We noted in our 9/30/23 Focal Point: Buried Bonds Can Come Back to Life that “despite recent poor performance, there is reason to be optimistic about Fixed Income: risk adjusted potential looks better… the recent period of rising rates has been bad for Fixed Income investors who invested three years ago, but it sets the table for a better environment going forward. Facing continued uncertainty and volatility in the economy, it would be helpful if Buried Bonds Can Come Back to Life, and return to their historic role of providing income, diversification, and risk reduction to investor portfolios.”
The record 7% jump for the Agg, highlighted in the prior section, was not exactly what we had in mind, but it shows how a reasonable yield relative to duration can set the table for better performance from Fixed Income. Duration measures the sensitivity of a bond’s price to changes in interest rates, with the value representing the percent change in a bond’s price for a 1% change in rates. For example, a bond with a duration of five would lose 5% if interest rates rose 1%.
Chart 1 above shows the yield, duration and ratio of duration to yield of the Agg back to 2000. Why would this matter to an investor? If yield is what you can earn in a year, and duration is the sensitivity of price to a 1% change in yield, then duration to yield is the number of years it would take to earn back the loss in value from a 1% increase in rates.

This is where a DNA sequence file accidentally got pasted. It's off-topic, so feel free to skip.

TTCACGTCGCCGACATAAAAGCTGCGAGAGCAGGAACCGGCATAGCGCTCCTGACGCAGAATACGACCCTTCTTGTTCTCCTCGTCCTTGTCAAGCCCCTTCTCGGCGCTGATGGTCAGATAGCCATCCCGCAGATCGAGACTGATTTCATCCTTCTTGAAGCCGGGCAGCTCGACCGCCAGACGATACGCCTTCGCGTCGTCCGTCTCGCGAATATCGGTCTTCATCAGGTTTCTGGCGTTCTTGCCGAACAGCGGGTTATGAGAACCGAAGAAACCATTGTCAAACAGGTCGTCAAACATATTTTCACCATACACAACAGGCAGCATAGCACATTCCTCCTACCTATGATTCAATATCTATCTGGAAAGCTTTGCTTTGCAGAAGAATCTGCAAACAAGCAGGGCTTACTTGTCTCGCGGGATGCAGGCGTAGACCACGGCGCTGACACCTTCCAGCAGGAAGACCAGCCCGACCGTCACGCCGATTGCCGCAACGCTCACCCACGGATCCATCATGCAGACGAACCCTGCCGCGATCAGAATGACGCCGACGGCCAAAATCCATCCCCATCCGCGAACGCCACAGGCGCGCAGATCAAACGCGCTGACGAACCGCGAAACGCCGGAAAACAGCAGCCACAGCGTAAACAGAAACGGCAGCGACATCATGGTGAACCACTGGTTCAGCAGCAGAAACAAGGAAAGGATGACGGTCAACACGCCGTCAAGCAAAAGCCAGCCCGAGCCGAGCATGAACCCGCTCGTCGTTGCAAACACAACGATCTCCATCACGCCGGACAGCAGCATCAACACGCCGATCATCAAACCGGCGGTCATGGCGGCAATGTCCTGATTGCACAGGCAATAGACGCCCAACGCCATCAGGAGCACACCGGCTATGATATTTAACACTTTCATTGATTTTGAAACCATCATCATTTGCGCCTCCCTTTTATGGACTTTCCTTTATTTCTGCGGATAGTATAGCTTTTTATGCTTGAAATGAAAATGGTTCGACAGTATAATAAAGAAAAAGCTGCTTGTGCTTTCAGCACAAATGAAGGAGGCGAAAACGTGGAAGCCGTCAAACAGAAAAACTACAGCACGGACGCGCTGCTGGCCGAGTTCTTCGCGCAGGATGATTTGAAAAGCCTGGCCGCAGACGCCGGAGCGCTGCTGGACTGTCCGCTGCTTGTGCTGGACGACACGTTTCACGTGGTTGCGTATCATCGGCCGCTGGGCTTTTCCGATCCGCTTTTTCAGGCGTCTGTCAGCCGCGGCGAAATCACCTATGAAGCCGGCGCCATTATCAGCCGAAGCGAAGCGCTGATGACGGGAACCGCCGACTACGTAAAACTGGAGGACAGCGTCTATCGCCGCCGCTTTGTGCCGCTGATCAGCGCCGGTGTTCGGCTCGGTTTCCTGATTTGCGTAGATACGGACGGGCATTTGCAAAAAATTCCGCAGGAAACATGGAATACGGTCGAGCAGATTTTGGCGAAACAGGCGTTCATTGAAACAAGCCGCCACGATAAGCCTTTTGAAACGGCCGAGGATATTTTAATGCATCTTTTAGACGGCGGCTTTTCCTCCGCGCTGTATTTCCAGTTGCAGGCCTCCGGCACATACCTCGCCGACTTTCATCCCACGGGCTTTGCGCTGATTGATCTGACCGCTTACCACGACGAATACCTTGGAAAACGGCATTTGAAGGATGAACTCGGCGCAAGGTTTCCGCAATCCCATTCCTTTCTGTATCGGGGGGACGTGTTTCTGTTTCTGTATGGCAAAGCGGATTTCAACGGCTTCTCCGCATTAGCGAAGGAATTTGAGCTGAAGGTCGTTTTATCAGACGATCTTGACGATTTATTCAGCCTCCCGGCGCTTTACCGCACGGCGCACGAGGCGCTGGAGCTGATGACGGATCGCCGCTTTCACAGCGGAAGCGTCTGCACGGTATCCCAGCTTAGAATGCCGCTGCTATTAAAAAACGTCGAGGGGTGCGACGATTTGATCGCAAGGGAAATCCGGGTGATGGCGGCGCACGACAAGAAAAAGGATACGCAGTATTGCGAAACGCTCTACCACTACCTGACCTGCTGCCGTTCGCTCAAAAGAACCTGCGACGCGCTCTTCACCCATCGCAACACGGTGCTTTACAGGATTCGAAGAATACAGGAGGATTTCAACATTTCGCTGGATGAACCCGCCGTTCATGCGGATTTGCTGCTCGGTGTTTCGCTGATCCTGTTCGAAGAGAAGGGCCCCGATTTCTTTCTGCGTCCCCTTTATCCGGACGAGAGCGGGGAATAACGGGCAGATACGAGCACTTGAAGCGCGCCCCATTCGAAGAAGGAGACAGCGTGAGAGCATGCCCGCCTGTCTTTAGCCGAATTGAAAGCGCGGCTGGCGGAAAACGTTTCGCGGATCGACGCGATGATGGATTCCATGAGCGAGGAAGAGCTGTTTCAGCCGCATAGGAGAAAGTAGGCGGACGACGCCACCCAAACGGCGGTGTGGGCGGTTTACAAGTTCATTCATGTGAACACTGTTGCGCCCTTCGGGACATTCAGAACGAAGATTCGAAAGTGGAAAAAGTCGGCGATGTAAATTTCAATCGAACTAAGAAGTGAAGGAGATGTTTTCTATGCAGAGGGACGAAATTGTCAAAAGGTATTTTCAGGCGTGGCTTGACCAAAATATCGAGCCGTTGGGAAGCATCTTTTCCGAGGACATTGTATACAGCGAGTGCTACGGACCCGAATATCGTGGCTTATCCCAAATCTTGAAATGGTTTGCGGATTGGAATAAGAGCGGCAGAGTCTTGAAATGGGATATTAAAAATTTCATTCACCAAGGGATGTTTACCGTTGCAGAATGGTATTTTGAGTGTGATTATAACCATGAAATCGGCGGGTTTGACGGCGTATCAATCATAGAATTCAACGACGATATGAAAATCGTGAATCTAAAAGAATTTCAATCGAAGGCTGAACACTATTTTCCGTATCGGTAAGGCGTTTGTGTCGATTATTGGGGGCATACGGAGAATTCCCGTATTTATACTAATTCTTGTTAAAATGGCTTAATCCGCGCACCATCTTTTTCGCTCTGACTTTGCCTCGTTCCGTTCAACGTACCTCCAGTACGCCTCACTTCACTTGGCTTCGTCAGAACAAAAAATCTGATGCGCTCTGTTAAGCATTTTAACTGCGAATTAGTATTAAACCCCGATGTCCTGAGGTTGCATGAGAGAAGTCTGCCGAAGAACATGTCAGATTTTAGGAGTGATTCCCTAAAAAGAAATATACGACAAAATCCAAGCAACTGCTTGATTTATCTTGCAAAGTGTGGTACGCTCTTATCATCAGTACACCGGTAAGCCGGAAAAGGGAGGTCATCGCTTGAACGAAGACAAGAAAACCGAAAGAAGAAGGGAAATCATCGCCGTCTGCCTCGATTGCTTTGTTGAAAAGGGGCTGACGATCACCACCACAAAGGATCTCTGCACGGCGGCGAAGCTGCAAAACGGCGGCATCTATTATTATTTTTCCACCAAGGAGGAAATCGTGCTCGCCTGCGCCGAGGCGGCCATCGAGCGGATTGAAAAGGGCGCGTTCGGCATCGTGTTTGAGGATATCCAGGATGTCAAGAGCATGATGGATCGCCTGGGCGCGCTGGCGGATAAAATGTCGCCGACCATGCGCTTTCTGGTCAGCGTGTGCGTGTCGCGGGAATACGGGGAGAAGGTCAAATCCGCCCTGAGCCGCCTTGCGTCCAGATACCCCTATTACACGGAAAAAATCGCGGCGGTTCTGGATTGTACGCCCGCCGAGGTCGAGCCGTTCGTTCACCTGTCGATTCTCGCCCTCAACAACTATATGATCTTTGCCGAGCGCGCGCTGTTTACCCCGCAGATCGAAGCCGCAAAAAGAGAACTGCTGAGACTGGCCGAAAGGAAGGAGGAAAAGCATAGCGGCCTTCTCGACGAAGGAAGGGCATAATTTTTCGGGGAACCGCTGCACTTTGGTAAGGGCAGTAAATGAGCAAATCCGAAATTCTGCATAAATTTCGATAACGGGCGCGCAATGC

By the end of 2020, Aggressive Fed action to counteract the Covid pandemic, paired with investor fear of a global recession, combined to push the yield on the Agg down to 1%, and the duration/yield ratio jumped from 3 to 7. This meant that by the end of 2020, it would have taken 7 years of that 1% yield to offset the potential loss of just a 1% rise in interest rates. This is, of course, the reading right before the poor bond period of 2021-2023. A historically high duration/yield clearly preceded the historically poor 3 year period of returns.
Moving to the end of Q3’23, the yield had jumped to 5% and the duration is down to about 6.5, putting the duration/yield ratio at 1.2, and the best level since before 2010. This set the stage for Q4’s bond market rally. Even today, at the end of Q4’23, and with the Agg yield down to 4.5% from 5.4%, the 1.5 duration/yield ratio suggests bonds are reasonably priced, and at least have the potential to offer some portfolio diversification.
However, it’s not perfect: strong economic growth or stubborn inflation could push rates higher with, for example, the 10yr Treasury heading back towards 5% from 3.88%. A similar 1% move in the Agg’s yield would, based on its duration of 6.5, suggest there is price downside risk of about 6%. But the 4.5% yield would allow income to balance that and minimize losses to about breakeven (over a year, to collect that yield) in such a scenario. Should economic growth come up short, rates would decline, and investors would receive some price appreciation to go along with the yield.
It Did Not Take Long to See the Duration Benefit of Higher Bond Yields. Due to Q4’23’s major move in the bond market, Fixed Income’s outlook is not ideal for all scenarios. But it does still offer decent diversification potential to a portfolio.
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